Another strategy in the quest to define responsiveness to antileukotriene drugs has been to define more precisely the phenotypic characteristics of such patients. The focus has been on the possibility that the propensity to generate leukotrienes during asthmatic inflammation is a marker of leukotriene dependent asthma. This hypothesis has received some support from the observations that subjects with aspirin intolerant asthma (AIA) respond well to antileukotriene treatment and have a high basal production of leukotrienes measured as urinary LTE4 (U-LTE4).5,9–11 It has also been claimed that the degree of ex vivo release of CysLTs from blood leucocytes is correlated directly with the clinical response to the leukotriene receptor antagonist pranlukast.12 However, in patients with AIA there was no correlation between U-LTE4 and the treatment response to the leukotriene antagonist montelukast.5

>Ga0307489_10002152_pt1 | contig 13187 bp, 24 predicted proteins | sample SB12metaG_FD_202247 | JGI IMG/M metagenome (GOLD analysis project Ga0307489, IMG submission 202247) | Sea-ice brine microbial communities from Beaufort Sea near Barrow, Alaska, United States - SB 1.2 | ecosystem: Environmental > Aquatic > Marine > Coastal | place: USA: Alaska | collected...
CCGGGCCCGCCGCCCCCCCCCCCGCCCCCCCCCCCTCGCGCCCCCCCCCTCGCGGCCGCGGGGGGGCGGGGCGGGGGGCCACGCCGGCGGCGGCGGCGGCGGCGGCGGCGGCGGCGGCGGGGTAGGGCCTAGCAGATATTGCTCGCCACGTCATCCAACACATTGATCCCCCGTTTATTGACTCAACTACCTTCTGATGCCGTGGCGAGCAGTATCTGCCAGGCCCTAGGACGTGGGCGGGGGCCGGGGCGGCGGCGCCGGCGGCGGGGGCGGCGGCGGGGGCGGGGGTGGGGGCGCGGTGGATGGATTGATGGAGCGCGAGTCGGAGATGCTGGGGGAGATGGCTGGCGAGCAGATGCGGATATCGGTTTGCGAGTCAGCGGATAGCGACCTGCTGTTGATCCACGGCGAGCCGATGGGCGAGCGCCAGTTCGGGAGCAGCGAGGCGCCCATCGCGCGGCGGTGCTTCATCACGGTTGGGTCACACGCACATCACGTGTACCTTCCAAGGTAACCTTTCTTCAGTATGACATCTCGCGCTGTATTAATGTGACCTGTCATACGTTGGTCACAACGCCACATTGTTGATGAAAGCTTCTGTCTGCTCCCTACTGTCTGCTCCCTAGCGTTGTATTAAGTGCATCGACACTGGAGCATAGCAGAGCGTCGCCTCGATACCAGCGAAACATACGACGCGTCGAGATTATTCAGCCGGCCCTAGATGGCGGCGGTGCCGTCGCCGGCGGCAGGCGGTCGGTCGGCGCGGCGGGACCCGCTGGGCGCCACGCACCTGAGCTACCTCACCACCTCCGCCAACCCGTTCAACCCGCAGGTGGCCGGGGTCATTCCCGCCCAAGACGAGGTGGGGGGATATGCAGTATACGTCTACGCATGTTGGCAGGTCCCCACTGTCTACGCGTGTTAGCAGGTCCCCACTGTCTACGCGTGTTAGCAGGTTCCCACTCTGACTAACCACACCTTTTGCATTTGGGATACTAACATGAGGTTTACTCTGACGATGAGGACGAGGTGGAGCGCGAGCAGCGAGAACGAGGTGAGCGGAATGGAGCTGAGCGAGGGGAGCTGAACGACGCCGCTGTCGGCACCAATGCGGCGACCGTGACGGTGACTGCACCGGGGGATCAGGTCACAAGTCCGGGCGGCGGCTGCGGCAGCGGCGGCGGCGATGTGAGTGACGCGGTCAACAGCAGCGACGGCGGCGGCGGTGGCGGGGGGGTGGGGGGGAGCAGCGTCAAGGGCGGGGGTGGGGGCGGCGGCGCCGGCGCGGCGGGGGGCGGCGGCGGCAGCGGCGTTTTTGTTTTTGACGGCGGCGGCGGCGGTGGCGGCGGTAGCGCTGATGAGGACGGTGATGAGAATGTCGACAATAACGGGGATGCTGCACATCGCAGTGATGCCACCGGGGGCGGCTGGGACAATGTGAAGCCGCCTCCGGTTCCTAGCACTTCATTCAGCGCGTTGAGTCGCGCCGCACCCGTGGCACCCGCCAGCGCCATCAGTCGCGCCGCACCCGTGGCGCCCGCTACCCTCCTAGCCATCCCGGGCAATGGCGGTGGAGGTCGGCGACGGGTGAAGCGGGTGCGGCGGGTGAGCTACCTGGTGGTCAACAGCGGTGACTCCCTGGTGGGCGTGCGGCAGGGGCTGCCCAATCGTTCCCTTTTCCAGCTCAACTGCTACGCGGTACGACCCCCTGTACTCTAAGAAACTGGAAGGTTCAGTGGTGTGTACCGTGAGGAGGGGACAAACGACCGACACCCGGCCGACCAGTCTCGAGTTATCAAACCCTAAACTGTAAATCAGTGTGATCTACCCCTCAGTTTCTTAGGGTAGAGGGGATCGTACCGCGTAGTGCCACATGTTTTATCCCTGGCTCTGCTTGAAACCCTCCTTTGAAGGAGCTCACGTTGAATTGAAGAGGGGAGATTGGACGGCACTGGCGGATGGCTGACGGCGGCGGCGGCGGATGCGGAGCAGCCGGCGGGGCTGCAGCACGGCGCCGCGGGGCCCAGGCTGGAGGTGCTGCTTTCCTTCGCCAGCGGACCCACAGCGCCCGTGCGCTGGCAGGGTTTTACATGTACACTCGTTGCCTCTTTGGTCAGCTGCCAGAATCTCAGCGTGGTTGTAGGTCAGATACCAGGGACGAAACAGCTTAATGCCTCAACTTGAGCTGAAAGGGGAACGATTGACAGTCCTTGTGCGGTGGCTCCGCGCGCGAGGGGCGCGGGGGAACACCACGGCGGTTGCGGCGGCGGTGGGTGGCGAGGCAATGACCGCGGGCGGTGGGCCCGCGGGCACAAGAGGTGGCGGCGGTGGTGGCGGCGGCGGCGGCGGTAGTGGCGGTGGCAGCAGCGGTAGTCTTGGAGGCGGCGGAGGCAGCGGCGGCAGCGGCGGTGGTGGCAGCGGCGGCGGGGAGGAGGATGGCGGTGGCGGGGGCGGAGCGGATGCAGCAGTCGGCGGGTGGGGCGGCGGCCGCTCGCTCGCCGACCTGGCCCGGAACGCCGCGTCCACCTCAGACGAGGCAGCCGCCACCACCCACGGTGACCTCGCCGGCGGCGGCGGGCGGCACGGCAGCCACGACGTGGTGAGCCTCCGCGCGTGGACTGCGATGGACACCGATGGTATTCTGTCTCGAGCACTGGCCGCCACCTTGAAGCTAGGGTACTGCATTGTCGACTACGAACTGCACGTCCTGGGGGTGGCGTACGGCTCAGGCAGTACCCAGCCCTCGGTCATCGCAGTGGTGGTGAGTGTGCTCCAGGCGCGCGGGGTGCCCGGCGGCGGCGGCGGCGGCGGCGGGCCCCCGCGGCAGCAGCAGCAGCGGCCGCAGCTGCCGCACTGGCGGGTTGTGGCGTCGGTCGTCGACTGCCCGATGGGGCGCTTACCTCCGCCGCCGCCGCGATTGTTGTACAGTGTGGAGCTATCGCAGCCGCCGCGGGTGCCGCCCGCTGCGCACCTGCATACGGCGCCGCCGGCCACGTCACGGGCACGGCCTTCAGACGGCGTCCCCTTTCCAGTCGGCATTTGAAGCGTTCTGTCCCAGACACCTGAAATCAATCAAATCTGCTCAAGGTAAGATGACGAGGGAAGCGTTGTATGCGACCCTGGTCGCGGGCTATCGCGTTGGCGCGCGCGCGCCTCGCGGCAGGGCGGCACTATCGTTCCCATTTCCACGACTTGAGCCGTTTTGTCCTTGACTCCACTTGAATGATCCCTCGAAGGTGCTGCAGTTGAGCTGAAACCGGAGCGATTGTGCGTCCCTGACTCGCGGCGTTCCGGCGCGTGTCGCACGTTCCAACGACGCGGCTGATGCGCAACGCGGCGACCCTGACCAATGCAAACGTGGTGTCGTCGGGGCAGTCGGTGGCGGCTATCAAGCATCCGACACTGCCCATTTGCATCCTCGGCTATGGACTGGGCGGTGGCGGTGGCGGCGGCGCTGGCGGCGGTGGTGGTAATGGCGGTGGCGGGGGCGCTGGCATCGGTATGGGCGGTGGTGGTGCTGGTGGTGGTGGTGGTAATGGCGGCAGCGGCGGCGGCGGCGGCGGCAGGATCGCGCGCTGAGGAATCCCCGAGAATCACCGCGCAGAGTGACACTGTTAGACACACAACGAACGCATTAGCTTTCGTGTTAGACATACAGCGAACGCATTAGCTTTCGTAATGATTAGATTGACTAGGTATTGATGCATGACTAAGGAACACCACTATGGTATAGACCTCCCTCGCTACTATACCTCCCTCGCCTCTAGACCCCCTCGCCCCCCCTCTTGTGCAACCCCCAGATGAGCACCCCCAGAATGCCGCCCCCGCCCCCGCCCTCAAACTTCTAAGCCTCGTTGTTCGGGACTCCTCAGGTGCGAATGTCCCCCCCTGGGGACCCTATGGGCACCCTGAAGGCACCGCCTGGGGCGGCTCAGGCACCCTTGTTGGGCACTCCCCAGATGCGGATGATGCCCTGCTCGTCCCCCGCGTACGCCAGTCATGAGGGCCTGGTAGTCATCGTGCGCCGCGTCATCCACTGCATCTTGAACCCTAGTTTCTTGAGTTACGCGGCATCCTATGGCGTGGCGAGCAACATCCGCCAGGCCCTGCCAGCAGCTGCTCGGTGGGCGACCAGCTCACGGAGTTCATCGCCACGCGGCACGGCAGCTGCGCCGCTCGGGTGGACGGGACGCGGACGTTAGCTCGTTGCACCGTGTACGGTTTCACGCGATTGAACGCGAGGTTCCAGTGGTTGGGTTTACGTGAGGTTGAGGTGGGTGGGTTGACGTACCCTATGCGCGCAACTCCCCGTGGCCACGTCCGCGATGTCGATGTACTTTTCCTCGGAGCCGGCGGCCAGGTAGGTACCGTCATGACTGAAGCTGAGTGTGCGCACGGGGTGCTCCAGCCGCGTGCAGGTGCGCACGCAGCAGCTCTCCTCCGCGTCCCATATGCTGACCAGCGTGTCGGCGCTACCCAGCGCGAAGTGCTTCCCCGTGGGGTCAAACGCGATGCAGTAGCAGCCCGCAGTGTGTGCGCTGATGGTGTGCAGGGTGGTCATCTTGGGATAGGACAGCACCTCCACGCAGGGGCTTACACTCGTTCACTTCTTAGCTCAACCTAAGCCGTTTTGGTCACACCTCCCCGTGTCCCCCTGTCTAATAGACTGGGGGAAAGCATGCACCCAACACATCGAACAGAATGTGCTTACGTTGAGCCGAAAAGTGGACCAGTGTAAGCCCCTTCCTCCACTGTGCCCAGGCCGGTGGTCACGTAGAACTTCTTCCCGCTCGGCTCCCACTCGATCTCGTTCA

While it is uncertain whether the production of leukotrienes correlates with the beneficial effect of antileukotrienes, the responsiveness to leukotrienes in the airways has not been taken into account. It is not known if increased bronchial responsiveness to leukotrienes is an indicator of a predominant leukotriene component in asthmatic inflammation. We have therefore embarked on a series of studies of factors that determine leukotriene responsiveness in the airways. The aim of the first investigation in this project was to assess whether or not the responsiveness of an individual to inhaled LTD4 is related to the general propensity to synthesise leukotrienes. As CysLTs cause bronchoconstriction and many other biological effects by activation of the G protein coupled CysLT1 receptor, it was hypothesised that there might be a relation between the endogenous level of agonist (CysLTs) and the airway responsiveness to inhaled LTD4.13 It is common for agonist levels to influence the degree of receptor expression.14 For this study, two different global measures of leukotriene production—U-LTE4 and blood ex vivo LTB4 generation—were assessed. LTE4 is the end product of the CysLTs excreted into the urine and its level is a reflection of whole body biosynthesis of CysLTs.15 As circulating levels of leukotrienes in the blood are very low and far below the detection limit of reliable assays, standardised ex vivo stimulation of whole blood with secretagogues such as a calcium ionophore has been introduced as an indirect method of assessing the biosynthetic capacity of blood cells for leukotriene production.16 In this setting LTB4 is the main leukotriene formed, and its synthesis is thought to reflect the degree of 5-lipoxygenase activity.